After The Colbert Report went off the air, it's not surprising that Comedy Central decided that its replacement would be a topical and satirical talk show.  It's also no surprise that they went with another alum from The Daily Show to host (as Stephen Colbert had been, so many years before).  As a result, The Nightly Show with Larry Wilmore is the latest addition to Comedy Central's late-night programs.

The format for The Nightly Show is pretty straightforward.  First, Larry introduces the topic for that night's show (from racism to sports to comic book changes) and delivers a comedic monologue on that topic.  Next, he brings on a panel of four people to discuss the topic.  After they chat for a while (and a commercial break) comes the "Keeping It 100" segment, where the panelists have to answer a tough question.  If they answer honestly, they get a "Keeping it 100" sticker; if Larry or the audience things the guest is equivocating, hesitating, or being less than honest, they get weak tea (and teabags thrown at them).  And at the end, Larry has to answer his own "Keeping It 100" question that he's never seen before,

Unfortunately, it didn't take long for that format to fall by the wayside.  Often there'll be some sort of comic skit that cuts into the time, so the guests often don't have to Keep It 100.  Other times Larry will ask everyone the same question, so while the first person may feel on the spot, the others have plenty of time to think about it before they answer.  And it seems like ages since Larry himself has had to answer a question at the end of the show.  And even when they follow their format, five minutes for four guests means a far too short amount of time for the guests to talk: They usually only get a few sentences in, and if one person dominates the conversation the others can wind up almost totally left out.  And while the guest composition is usually three people agreeing with one dissenter, sometimes they all share the same viewpoint and just support each other totally.  That makes for less debate and more self-congratulation.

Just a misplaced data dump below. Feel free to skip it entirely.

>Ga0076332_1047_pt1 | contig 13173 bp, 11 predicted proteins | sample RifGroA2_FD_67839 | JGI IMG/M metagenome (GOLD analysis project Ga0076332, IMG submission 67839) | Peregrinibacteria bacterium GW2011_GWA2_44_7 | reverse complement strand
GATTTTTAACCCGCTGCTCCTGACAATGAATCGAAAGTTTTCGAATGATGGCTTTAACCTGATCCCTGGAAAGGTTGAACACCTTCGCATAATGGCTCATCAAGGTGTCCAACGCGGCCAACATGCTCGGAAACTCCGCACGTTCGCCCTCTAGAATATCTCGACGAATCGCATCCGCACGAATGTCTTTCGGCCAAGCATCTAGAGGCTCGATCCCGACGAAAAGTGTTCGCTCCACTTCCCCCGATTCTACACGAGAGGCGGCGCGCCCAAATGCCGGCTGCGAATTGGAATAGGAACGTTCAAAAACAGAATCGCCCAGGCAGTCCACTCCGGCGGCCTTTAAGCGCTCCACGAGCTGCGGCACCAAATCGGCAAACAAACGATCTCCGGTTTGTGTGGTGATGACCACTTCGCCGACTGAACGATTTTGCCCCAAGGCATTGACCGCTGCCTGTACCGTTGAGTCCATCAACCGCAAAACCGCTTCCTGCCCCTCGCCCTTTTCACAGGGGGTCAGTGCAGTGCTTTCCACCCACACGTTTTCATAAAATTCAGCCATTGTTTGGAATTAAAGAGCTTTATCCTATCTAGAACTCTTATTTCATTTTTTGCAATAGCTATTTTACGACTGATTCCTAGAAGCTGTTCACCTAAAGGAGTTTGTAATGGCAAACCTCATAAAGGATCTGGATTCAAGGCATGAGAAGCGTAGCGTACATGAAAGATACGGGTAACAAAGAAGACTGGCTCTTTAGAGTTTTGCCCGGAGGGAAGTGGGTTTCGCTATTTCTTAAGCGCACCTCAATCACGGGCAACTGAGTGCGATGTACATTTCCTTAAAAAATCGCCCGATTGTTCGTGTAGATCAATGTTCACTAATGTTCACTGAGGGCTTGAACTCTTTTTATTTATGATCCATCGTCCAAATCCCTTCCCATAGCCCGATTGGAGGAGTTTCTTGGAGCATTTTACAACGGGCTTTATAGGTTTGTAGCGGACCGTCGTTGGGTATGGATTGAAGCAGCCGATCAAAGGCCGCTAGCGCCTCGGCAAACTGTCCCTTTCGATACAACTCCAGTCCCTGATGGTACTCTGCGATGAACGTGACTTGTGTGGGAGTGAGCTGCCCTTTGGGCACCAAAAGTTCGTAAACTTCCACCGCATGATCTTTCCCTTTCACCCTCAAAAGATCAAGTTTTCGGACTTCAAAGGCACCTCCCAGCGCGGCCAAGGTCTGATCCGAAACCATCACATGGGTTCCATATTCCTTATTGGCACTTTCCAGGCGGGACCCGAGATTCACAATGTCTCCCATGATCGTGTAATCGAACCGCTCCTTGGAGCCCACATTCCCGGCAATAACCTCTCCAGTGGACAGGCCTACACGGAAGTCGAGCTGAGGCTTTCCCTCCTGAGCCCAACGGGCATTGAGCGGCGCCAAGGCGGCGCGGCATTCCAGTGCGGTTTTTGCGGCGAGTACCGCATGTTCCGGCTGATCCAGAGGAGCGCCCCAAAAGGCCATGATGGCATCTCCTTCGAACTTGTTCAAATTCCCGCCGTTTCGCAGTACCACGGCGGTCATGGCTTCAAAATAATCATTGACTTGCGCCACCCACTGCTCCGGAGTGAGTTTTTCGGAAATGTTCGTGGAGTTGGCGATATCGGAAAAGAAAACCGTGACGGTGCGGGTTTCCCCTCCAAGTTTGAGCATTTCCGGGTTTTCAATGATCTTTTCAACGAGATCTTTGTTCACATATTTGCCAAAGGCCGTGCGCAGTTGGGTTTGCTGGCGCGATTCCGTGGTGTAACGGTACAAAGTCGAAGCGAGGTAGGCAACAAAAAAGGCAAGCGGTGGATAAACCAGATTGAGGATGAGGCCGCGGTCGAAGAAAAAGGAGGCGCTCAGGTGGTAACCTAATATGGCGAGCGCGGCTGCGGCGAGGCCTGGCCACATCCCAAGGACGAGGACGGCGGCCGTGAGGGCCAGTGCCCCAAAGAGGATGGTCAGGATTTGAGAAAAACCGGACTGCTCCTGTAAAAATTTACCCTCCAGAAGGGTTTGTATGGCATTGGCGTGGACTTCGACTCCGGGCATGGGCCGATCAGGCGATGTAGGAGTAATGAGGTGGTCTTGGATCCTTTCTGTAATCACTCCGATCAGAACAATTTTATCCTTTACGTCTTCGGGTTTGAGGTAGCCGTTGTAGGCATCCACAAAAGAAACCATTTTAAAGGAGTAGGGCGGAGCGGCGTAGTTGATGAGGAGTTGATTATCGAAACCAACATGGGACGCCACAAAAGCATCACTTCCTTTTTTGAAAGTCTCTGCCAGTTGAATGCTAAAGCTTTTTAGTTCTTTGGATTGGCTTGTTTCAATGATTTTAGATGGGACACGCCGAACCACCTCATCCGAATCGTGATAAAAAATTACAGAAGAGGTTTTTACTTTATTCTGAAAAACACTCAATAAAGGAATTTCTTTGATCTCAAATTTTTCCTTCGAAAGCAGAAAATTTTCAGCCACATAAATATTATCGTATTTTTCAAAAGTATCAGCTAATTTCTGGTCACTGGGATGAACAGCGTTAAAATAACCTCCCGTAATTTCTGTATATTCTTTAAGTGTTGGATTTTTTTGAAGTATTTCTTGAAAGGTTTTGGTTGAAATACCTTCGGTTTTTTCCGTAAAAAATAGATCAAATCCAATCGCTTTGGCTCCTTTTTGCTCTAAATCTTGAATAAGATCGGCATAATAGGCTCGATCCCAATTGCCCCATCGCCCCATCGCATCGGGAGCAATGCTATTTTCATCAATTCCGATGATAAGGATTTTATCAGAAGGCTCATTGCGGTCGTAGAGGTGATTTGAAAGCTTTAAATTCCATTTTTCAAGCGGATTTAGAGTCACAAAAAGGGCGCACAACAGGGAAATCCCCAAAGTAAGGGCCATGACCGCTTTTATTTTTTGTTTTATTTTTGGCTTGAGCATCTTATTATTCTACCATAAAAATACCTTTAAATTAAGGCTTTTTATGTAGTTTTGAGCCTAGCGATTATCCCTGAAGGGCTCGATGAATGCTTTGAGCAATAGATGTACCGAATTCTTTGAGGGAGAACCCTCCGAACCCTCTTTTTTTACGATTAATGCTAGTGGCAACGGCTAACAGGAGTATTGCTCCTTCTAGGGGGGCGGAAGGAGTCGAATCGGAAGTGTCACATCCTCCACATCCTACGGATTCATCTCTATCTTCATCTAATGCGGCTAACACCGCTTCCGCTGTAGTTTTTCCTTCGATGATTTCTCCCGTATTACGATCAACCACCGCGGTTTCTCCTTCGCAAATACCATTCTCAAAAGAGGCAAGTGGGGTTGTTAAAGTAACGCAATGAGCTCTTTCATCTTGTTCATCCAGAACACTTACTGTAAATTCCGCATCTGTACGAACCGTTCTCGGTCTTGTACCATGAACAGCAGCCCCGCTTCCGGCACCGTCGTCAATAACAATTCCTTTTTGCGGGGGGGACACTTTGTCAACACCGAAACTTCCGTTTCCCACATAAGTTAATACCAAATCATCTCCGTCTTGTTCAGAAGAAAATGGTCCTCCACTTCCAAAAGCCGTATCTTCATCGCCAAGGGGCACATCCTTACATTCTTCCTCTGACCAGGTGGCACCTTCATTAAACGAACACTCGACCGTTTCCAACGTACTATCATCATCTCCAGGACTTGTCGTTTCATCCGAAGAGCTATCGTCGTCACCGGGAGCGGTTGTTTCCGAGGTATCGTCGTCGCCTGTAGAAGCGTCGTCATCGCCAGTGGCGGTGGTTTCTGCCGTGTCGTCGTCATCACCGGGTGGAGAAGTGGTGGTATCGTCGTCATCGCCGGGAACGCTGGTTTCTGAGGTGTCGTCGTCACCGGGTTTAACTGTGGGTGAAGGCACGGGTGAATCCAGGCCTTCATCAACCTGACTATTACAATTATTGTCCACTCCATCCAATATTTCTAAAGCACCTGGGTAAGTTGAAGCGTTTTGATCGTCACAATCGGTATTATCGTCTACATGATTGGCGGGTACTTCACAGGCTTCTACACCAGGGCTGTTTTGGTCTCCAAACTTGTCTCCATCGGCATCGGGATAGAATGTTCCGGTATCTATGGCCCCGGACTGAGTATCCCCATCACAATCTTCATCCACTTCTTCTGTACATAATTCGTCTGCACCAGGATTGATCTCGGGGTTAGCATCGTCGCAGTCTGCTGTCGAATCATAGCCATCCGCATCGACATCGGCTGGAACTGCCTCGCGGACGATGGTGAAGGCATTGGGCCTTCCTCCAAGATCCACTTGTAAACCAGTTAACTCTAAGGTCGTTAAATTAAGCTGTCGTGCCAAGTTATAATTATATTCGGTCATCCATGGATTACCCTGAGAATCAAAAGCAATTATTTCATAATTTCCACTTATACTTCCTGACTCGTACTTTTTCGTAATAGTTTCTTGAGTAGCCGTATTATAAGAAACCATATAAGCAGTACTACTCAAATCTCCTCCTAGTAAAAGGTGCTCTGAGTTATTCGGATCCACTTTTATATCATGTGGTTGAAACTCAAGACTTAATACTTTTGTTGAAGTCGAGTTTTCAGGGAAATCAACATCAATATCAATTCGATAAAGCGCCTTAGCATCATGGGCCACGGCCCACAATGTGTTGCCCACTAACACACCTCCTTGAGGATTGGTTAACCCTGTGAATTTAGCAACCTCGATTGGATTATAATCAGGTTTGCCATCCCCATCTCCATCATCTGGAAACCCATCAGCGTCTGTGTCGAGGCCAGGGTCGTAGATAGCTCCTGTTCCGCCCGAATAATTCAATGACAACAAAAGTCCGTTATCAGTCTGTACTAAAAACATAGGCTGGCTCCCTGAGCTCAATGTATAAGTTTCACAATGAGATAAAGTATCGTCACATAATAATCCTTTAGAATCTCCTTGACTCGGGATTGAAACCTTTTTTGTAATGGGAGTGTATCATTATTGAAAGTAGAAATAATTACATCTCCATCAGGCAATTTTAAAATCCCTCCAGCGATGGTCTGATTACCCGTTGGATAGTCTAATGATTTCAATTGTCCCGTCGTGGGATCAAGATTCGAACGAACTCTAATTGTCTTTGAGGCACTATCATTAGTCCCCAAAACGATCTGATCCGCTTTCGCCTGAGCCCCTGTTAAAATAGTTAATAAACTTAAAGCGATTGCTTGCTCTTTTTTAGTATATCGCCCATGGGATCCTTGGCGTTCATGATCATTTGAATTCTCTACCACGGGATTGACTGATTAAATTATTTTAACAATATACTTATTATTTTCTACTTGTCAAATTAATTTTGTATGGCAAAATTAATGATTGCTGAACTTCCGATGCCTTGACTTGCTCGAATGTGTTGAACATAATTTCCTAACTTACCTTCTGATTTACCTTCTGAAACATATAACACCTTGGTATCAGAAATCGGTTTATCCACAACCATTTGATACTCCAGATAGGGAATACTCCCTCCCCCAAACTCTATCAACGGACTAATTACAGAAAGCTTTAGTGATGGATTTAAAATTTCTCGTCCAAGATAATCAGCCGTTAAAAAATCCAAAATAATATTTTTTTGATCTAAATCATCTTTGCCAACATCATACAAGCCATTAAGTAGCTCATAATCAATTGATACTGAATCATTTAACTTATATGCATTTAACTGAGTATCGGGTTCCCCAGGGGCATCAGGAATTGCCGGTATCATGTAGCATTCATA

Fortunately, Larry Wilmore is a good host.  He's funny (love his openings), he does keep the conversation going, and while he's hardly a loud-mouthed pundit (like so many news shows have), he does put his opinion out there pretty firmly (as when, during the first week, he said about the Bill Cosby rape allegations, "The mother****er did it").

I wonder if The Nightly Show is still trying, a few months in, to find its direction.  I hope it does: Larry is very funny and talented, and he certainly deserved to succeed.  For now, though, The Nightly Show is entertaining but more than a little all over the place.

Overall grade: B-
Reviewed by James Lynch

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